|M.Sc Student||Grossberg Smadar|
|Subject||Motivating Physiotherapists: Does Training Improve|
Organizational Commitment, job Commitment and
Willingness to work in an
|Department||Department of Industrial Engineering and Management||Supervisor||Dr. Anat Drach-Zahavy|
|Full Thesis text - in Hebrew|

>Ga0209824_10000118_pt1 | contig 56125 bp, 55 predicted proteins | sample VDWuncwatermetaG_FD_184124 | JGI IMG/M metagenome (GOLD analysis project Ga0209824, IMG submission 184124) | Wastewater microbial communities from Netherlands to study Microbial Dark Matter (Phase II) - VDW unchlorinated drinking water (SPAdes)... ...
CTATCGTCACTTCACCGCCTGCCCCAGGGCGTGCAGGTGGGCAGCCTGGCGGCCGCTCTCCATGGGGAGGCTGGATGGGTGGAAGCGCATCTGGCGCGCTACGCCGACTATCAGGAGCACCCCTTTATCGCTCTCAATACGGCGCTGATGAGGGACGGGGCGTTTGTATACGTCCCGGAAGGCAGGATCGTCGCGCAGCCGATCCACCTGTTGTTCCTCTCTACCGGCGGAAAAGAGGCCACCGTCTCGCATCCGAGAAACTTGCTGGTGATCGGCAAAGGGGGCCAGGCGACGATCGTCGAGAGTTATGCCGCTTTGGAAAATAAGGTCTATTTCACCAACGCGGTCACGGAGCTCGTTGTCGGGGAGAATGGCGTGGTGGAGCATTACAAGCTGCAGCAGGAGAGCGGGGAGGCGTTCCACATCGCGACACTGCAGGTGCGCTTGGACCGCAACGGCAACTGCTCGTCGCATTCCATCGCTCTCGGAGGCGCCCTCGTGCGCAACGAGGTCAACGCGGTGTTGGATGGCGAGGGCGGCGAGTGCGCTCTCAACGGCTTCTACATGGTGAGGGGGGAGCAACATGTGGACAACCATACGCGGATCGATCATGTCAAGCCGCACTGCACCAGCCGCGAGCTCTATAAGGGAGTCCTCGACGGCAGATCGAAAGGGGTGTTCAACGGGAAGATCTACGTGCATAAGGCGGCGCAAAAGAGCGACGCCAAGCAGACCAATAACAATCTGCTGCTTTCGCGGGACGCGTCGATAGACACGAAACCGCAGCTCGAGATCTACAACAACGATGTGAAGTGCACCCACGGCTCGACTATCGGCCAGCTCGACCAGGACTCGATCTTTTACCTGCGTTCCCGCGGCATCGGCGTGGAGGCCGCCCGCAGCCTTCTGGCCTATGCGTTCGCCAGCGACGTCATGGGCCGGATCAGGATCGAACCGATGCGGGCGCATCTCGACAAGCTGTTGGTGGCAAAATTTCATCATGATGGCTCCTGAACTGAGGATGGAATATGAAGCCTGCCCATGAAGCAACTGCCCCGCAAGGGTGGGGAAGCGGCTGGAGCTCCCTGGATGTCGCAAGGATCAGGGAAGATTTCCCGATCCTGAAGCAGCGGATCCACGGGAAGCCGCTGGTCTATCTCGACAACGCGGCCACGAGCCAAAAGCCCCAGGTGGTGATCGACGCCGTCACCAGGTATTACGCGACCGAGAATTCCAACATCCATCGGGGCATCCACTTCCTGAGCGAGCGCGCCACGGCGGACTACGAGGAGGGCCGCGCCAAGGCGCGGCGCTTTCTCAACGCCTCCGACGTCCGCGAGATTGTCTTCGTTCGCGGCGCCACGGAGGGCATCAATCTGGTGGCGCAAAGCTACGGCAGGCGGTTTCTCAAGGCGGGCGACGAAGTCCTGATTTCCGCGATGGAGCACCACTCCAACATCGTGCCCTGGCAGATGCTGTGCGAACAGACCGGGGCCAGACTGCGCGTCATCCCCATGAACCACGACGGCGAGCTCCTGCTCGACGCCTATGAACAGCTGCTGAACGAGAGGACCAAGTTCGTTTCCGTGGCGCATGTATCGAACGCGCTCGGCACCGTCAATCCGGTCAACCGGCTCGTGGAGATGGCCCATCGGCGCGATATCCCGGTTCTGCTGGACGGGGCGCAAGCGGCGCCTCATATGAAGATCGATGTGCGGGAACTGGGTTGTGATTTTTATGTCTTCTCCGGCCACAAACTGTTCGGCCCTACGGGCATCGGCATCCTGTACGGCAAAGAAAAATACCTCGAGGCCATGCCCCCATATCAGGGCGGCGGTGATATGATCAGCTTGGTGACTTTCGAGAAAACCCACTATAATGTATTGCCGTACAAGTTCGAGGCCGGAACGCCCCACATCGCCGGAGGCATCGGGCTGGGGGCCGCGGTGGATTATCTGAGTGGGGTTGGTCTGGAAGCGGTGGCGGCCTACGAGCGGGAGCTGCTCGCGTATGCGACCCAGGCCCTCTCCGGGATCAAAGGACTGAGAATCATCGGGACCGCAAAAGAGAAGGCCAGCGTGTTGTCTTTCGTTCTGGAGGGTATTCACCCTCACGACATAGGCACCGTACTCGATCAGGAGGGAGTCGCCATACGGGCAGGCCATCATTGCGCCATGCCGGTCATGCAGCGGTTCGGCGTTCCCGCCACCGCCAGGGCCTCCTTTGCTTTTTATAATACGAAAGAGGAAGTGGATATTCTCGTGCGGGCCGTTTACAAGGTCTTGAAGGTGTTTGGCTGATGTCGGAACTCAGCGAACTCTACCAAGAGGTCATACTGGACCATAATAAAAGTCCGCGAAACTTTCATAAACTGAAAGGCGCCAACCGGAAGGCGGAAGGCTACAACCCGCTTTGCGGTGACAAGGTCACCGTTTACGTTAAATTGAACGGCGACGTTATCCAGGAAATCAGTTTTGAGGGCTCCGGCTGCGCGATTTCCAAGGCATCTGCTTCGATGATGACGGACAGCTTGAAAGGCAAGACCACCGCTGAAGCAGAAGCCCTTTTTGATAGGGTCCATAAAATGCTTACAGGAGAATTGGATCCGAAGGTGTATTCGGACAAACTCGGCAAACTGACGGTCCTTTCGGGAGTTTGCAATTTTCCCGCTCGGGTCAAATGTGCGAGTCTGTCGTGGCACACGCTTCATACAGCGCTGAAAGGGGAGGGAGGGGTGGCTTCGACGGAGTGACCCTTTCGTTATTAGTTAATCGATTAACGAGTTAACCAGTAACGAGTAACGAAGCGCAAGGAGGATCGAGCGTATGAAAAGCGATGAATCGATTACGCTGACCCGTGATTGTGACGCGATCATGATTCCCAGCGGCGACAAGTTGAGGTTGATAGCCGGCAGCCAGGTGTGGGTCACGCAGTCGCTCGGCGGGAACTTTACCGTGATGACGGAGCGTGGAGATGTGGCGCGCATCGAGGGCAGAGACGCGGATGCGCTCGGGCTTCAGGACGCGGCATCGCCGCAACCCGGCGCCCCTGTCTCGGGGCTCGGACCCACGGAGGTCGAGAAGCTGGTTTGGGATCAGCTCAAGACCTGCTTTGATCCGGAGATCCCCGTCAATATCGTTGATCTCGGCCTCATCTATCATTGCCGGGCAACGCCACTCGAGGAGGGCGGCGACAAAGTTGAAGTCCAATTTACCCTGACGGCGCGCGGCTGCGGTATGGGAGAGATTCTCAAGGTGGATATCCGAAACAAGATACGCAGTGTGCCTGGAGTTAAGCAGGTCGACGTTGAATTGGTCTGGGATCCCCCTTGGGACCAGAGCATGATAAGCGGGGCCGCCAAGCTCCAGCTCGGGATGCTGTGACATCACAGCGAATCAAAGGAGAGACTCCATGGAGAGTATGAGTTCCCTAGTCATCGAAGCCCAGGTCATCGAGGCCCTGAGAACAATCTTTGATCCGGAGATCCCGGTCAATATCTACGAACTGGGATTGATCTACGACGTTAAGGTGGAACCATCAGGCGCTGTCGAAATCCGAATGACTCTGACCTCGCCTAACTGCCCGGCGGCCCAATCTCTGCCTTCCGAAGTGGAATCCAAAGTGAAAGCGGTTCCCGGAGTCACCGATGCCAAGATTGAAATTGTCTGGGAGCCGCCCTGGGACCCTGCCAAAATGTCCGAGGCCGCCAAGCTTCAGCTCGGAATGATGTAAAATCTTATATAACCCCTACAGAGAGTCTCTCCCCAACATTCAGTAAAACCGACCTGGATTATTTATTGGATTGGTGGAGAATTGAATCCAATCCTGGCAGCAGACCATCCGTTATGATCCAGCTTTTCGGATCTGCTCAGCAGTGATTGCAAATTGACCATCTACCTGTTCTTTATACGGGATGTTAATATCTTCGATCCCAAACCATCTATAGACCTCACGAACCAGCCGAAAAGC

The health system in Israel is required to supply high-quality care to clients who are fully knowledgeable of their rights and the range of treatments to which they are entitled, while also abiding by budgetary constraints. Under these circumstances, it is extremely difficult to motivate professionals, including physiotherapists. Financial incentives are infeasible and worker commitment to the organization is a complex issue, especially for physiotherapists, whose profession is considered secondary within the health system .One way to motivate these employees is through professional training programs, This research investigated how organizational and professional training programs offered to physiotherapists in a health organization are associated with their job commitment, organizational commitment, and readiness to work in multidisciplinary teams. The study examined whether the organization benefited from sending physiotherapists to professional and specialist courses, as a result of the employees' increased sense that the organization cares about them and wants to enhance their skill and professional prestige. The research setting was a health organization in which the physiotherapists' wage levels are based on collective agreements. Accordingly, the reward of the training programs they attend, whether independently or in groups, lies in the enhancement of the employees' prestige and status within the multidisciplinary teams that treat the patients. The research findings shed new light on the use of training, particularly in the form of professional programs, and their association with employee commitment to the organization and readiness to work in teams. The question then arises as to how physiotherapists may be motivated, and how organizational and professional training courses can be combined to simultaneously improve both organizational and job commitment without detracting from one another. On the basis of the present findings, human resources departments should rethink their training policies in order to attain greater benefits for their organizations. It is important to preserve the balance between professional courses, which intensify professional differentiation but make employees more professional, and organizational courses, which reinforce commitment to the organization and readiness to work in multidisciplinary teams. These findings highlight the conflict between the two kinds of training and the two kinds of commitment, as well as readiness to work in multidisciplinary teams. Accordingly, human resources departments should also reconsider the manner in which training requirements are determined, in order to enhance physiotherapists' sense of belonging and of being an integral and important part of the organization. Managers should be given a more central role in determining training requirements.